Meanwhile, there is Falconetti. I’m suspicious when someone says “it’s great, but I can’t put the reason into words.” I usually assume the person is merely trying to disguise the way their subjective response affects their judgment. (I’m all in favor of subjective responses, I just don’t think they should be disguised.) I am also suspicious when someone uses a version of the “end of story” trick, wherein discussion is closed without any real explanation for what has been said (end of story). Yet, the truth is, I can’t describe Falconetti; she has to be seen. And even Kael, who was never at a loss for words, is left with nothing except to state that “Falconetti’s Joan may be the finest performance ever recorded on film.”

I would add a brief note regarding something I was not aware of. Apparently there is some disagreement about what speed to show the movie, either 20 frames per second or 24. I don't pretend to understand the details (there is an excellent supplement on the Blu-ray that discusses this). I can tell you that the 24 fps version is "shorter" because it runs faster. I watched the 20 fps version.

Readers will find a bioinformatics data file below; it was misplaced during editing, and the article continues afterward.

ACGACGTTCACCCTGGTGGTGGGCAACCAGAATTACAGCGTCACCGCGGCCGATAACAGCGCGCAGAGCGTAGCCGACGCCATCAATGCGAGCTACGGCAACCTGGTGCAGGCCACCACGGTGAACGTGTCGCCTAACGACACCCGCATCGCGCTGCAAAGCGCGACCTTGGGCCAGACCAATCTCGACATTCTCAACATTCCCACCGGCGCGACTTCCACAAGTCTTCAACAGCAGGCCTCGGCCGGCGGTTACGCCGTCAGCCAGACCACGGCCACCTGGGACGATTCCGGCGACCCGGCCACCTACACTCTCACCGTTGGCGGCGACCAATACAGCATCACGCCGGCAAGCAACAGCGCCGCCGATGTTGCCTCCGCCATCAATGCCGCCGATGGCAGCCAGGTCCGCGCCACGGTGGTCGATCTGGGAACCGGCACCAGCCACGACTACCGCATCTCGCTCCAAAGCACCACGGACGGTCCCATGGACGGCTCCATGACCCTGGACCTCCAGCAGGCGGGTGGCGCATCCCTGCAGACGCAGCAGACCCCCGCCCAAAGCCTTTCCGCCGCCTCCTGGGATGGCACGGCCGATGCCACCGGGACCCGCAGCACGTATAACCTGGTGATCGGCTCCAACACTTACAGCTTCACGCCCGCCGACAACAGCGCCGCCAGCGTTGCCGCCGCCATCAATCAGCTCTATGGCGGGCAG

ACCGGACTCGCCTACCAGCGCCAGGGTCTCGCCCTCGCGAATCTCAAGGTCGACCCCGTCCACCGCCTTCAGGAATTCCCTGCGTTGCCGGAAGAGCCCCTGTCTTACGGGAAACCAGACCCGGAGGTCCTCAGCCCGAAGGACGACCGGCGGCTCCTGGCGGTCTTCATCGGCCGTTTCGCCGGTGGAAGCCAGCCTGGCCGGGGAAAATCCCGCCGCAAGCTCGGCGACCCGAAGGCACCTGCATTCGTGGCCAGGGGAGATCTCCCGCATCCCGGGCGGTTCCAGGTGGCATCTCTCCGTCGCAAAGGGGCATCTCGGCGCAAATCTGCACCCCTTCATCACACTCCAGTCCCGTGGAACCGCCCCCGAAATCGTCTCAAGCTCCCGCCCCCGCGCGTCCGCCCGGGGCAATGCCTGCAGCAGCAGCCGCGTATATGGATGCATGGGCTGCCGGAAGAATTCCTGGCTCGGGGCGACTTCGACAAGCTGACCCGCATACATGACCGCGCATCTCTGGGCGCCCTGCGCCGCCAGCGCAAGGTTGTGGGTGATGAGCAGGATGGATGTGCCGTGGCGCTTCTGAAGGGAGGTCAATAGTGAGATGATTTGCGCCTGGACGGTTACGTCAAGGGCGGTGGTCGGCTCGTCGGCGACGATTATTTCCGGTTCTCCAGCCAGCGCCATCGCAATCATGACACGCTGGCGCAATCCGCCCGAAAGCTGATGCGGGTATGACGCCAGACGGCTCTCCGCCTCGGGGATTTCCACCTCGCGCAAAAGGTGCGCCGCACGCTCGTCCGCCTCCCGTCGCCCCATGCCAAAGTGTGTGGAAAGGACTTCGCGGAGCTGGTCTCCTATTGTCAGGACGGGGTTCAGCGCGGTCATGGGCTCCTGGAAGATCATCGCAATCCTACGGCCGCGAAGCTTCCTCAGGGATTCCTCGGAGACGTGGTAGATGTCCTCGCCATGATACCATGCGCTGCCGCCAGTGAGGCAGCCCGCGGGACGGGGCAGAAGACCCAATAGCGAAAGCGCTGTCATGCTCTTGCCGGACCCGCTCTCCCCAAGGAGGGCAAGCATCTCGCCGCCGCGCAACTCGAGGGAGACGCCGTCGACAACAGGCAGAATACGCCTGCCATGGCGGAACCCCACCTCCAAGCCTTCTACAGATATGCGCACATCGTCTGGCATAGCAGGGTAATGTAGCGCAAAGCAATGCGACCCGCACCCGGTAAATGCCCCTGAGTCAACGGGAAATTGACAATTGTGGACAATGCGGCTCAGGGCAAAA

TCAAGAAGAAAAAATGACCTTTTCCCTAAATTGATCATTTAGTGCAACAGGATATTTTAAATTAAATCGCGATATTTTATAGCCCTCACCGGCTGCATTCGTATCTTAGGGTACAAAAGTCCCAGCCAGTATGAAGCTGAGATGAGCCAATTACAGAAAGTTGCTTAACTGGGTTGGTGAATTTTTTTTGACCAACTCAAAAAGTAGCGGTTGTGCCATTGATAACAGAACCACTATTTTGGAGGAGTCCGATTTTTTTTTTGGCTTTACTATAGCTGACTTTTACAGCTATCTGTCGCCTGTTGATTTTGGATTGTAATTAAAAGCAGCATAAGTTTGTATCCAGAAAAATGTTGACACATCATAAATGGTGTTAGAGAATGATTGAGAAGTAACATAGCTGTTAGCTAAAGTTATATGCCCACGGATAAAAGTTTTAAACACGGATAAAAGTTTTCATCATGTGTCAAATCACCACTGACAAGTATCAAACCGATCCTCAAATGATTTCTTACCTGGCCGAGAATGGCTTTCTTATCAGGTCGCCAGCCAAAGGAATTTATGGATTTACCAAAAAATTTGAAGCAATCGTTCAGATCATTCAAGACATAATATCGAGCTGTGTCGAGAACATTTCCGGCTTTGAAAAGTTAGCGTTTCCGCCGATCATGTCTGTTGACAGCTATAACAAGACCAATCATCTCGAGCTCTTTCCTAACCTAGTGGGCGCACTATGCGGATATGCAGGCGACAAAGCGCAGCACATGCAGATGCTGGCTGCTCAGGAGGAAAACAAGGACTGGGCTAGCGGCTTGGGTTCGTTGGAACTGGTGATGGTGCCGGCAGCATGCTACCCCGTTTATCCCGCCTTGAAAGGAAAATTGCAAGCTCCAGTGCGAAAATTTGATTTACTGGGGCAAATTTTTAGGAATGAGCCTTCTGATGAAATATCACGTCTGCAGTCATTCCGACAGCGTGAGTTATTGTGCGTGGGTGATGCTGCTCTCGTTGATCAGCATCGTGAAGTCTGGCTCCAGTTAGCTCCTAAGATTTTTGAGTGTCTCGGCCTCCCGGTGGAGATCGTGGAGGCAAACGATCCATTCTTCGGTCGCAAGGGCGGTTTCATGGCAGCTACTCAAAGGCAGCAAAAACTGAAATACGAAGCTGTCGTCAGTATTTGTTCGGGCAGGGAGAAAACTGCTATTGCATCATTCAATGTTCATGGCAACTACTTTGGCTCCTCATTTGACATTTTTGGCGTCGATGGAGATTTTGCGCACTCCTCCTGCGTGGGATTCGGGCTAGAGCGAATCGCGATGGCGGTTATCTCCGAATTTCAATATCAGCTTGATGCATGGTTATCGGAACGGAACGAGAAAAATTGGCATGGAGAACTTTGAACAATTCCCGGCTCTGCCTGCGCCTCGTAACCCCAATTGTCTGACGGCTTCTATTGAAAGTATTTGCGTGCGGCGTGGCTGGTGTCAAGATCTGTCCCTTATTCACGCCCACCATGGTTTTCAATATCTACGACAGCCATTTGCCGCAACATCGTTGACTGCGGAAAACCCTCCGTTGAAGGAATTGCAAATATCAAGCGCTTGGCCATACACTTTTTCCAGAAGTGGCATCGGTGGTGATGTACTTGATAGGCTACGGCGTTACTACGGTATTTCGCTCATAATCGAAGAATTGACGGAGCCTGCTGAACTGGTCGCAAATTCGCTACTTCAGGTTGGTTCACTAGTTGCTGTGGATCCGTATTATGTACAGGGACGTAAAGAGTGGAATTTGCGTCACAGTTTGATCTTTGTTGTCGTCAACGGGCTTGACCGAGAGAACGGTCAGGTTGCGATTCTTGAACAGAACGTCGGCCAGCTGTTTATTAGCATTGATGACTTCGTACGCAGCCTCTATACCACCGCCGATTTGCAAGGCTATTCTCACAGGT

tv in the 2010s: the half-hours, part one

(Cut-and-pasted from an earlier post.) I don't write as much about TV these days. One reason is that there is indeed too much good stuff ... it's hard enough to keep up with the watching, much less the writing. But I've found a catch-all way to inject TV into the blog, AV Club's "The 100 best TV shows of the 2010s". It's an obvious way to make my point about too much good stuff ... the list has 100 shows, and I haven't watched many of them (about a third). (Not to mention the thing about all such lists: each of us wonders why our favorite show didn't make the cut? Shout out to The 100Lights OutAgent CarterSweet/ViciousOutlander, and Hot Ones.) What follows is a few comments about the shows I did watch. This will be a multiple-post thread.